Extrusive and Intrusive Igneous Rocks

Extrusive and Intrusive Igneous Rocks

Extrusive Igneous Rock:

When magma gushes out on the earth’s surface, it comes in contact with air and cools and solidifies very fast to form Extrusive Igneous Rocks. They are also called Volcanic Rocks as they come out on the earth’s surface through either volcanic or fissure eruptions. As these rocks cool rapidly they become fine grained and non crystalline, e.g., basalt, rhyolite, andesite. The Deccan Trap in Gujarat and Maharashtra and Rajmahal hills of Jharkhand are made of basalt rocks.

Extrusive rocks are further subdivided into:

  1. Lava Rock: Either through volcanic or fissure eruptions, in the earth’s crust lava comes in contact with air and cools as well as solidifies rapidly. Most of the extrusive rocks are of this type, e.g., basalt.
  2. Pyroclastic Rock: Greek word ‘Pyro’ means ‘fire ‘and `klastos’ means ‘broken pieces’. Solidification of lava, along with the fragments ejected during previous eruption— like ash, cinder and other materials of fiery origin that are blown off from the vent and the crater of the volcano, forms rocks which are called Pyroclastic Rocks, e.g., tuff.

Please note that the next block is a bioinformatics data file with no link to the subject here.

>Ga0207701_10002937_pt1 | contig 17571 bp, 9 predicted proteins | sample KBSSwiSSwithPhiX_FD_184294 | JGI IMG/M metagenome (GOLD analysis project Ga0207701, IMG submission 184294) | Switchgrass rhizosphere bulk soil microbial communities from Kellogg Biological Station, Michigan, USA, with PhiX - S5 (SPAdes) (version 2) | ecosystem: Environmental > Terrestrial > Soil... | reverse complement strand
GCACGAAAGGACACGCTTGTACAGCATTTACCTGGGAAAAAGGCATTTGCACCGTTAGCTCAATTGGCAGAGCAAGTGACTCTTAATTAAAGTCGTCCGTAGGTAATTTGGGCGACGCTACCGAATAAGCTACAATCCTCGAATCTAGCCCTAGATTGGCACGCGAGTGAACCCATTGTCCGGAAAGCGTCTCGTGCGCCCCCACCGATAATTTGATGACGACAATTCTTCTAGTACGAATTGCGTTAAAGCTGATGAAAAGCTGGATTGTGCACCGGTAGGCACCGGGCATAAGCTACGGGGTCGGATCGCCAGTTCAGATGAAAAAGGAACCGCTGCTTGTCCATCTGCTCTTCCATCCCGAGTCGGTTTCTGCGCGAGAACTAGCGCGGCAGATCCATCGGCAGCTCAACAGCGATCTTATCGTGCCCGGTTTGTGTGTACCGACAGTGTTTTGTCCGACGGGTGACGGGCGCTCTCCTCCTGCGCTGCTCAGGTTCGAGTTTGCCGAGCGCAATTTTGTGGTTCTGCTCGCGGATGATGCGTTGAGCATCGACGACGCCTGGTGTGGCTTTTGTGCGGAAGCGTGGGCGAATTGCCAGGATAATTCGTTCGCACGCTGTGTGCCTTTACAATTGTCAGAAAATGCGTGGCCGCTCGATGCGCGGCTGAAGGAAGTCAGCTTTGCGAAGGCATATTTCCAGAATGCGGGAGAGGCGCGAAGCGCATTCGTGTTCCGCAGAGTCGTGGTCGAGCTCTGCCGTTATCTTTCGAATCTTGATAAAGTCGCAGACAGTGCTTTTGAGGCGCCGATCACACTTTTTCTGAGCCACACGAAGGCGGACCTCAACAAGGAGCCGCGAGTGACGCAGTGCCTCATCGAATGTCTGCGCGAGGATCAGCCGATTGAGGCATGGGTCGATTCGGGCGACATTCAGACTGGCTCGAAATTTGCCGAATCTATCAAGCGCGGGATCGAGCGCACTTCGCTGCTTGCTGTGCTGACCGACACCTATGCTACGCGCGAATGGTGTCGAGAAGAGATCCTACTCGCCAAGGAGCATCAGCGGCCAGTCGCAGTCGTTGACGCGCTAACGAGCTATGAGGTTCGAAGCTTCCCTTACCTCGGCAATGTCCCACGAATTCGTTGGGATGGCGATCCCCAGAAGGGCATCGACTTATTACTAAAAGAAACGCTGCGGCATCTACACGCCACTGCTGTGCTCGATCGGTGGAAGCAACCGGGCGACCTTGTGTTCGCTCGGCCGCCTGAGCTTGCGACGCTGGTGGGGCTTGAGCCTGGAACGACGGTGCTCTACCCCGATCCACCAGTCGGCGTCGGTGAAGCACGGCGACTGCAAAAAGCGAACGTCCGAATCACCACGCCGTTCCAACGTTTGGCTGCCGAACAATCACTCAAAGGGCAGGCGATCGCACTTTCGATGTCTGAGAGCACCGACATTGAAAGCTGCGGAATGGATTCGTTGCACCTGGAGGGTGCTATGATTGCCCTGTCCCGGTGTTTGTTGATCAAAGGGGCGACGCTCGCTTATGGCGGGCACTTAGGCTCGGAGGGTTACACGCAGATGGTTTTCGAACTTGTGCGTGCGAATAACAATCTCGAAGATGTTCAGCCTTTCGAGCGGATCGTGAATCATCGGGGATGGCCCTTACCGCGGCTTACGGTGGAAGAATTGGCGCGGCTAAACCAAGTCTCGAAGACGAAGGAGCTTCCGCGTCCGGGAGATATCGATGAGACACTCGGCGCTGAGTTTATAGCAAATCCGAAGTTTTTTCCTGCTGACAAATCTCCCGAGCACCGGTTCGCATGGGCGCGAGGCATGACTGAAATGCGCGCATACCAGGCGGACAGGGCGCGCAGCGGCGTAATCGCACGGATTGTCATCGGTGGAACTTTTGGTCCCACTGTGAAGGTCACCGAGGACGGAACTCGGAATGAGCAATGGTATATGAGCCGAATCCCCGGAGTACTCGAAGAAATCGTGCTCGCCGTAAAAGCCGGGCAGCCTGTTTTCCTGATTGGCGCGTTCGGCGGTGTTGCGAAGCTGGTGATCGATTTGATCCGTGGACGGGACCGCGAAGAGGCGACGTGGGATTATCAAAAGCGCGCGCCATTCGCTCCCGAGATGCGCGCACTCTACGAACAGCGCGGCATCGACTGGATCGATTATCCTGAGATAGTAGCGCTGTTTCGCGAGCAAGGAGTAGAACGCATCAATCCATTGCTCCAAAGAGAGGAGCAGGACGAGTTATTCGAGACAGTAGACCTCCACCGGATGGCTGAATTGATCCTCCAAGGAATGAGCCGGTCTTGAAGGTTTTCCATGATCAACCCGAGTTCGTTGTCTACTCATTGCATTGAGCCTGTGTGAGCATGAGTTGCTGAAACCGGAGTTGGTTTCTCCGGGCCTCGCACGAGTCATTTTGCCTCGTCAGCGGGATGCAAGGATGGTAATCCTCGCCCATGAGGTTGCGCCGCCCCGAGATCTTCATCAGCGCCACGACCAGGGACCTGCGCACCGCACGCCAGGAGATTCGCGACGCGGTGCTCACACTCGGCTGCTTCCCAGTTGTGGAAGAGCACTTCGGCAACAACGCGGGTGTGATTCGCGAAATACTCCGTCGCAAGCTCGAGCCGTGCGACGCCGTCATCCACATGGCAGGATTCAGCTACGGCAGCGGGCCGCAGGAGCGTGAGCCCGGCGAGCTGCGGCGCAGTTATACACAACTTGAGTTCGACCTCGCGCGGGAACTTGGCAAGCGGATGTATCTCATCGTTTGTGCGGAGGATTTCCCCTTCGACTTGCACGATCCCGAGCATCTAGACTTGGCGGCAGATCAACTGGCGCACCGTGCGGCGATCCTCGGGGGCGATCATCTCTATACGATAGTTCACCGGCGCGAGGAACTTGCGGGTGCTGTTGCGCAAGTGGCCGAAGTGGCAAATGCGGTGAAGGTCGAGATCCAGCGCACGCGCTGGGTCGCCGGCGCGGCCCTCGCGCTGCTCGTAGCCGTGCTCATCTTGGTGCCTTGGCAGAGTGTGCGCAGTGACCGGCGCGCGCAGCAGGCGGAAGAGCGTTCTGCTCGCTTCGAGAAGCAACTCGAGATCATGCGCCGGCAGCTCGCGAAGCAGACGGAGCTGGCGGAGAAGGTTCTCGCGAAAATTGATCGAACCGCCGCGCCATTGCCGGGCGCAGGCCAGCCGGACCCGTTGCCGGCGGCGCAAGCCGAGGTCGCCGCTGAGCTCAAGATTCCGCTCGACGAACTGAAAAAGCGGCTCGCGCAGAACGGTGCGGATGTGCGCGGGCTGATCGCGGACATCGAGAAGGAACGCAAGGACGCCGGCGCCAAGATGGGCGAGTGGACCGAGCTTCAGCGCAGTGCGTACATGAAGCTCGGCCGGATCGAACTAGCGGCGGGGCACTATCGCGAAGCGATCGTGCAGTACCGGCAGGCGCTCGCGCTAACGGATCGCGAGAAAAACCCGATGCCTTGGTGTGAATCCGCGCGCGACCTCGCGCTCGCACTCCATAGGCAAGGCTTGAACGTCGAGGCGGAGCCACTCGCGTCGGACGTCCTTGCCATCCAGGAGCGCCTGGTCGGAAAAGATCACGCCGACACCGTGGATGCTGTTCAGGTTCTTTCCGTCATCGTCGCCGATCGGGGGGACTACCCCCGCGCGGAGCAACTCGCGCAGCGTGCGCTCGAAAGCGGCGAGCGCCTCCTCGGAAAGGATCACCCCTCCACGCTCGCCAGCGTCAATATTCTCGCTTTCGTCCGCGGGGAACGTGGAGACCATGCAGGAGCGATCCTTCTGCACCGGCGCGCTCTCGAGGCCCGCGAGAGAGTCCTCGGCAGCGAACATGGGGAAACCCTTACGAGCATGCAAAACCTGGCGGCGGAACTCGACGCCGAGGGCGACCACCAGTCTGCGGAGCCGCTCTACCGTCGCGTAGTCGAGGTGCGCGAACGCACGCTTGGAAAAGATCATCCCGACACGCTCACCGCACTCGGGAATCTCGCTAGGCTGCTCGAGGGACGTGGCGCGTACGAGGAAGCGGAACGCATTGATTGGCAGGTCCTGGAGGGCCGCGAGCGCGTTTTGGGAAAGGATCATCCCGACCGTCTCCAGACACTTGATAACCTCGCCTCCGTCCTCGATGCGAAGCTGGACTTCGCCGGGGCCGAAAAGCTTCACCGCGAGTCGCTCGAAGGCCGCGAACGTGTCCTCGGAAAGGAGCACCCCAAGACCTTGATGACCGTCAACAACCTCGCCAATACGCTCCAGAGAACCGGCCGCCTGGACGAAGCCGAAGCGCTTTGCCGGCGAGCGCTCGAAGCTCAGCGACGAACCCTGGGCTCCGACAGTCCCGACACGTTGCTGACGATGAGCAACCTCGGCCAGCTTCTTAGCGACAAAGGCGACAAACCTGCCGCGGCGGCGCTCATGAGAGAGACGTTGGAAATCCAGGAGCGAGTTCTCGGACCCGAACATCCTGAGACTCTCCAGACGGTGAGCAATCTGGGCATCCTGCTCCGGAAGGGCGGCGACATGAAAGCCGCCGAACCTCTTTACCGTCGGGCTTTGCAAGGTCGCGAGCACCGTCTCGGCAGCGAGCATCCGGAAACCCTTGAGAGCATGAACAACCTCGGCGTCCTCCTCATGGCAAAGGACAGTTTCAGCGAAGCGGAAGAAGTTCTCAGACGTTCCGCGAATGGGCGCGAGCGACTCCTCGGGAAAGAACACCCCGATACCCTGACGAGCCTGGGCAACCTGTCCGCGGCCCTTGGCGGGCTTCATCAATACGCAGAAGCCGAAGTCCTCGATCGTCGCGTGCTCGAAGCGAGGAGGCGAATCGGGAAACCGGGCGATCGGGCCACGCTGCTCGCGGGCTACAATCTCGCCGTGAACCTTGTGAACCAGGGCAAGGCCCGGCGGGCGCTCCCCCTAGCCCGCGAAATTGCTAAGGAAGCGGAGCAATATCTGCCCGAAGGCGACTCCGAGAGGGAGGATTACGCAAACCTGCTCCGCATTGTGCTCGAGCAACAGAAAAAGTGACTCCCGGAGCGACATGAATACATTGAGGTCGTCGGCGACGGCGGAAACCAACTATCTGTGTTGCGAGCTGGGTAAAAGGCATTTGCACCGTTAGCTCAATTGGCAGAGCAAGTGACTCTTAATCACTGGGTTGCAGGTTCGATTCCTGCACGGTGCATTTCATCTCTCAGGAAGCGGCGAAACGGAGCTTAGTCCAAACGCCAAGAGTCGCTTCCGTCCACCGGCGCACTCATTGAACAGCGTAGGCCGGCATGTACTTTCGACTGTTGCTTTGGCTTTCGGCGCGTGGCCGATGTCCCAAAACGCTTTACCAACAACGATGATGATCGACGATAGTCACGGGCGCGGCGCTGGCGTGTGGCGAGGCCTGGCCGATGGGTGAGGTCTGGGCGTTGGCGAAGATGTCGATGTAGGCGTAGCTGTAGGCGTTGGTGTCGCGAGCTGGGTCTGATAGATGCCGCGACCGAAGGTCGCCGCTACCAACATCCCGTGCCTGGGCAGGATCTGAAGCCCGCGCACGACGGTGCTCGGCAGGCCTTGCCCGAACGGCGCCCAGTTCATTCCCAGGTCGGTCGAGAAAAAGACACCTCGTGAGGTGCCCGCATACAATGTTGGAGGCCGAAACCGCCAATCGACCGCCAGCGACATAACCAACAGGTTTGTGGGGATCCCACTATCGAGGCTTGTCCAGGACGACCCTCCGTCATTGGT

Intrusive Igneous Rocks:

Often magma solidifies at some depth in the earth’s crust to form Intrusive Igneous Rocks.

Intrusive Igneous rocks are further subdivided into:

  1. Plutonic Rocks: These rocks are named after ‘Pluto’, the ancient Roman God of the underworld. These rocks are formed by the solidification of magma at a great depth in the earth’s crust where in the absence of air cooling is very slow. Therefore, large crystals are formed. Hence, Plutonic rocks are also called crystalline rocks. e.g., granite, gabbro. Plenty of granites are found in Chotanagpur plateau of Jharkhand and in Purulia district of West Bengal.
  2. Hypabyssal Rocks: When magma solidifies at shallow depth in the earth’s crust, Hypabyssal Rocks are formed. In the presence of little air, cooling is moderate. So, medium size crystals are formed. Hence, these rocks are also called semi crystalline rocks e.g., dolerite, porphyry. Dolerite is found in the Singbhum district of Jharkhand and in some parts of South India.

– Rahul Chopra.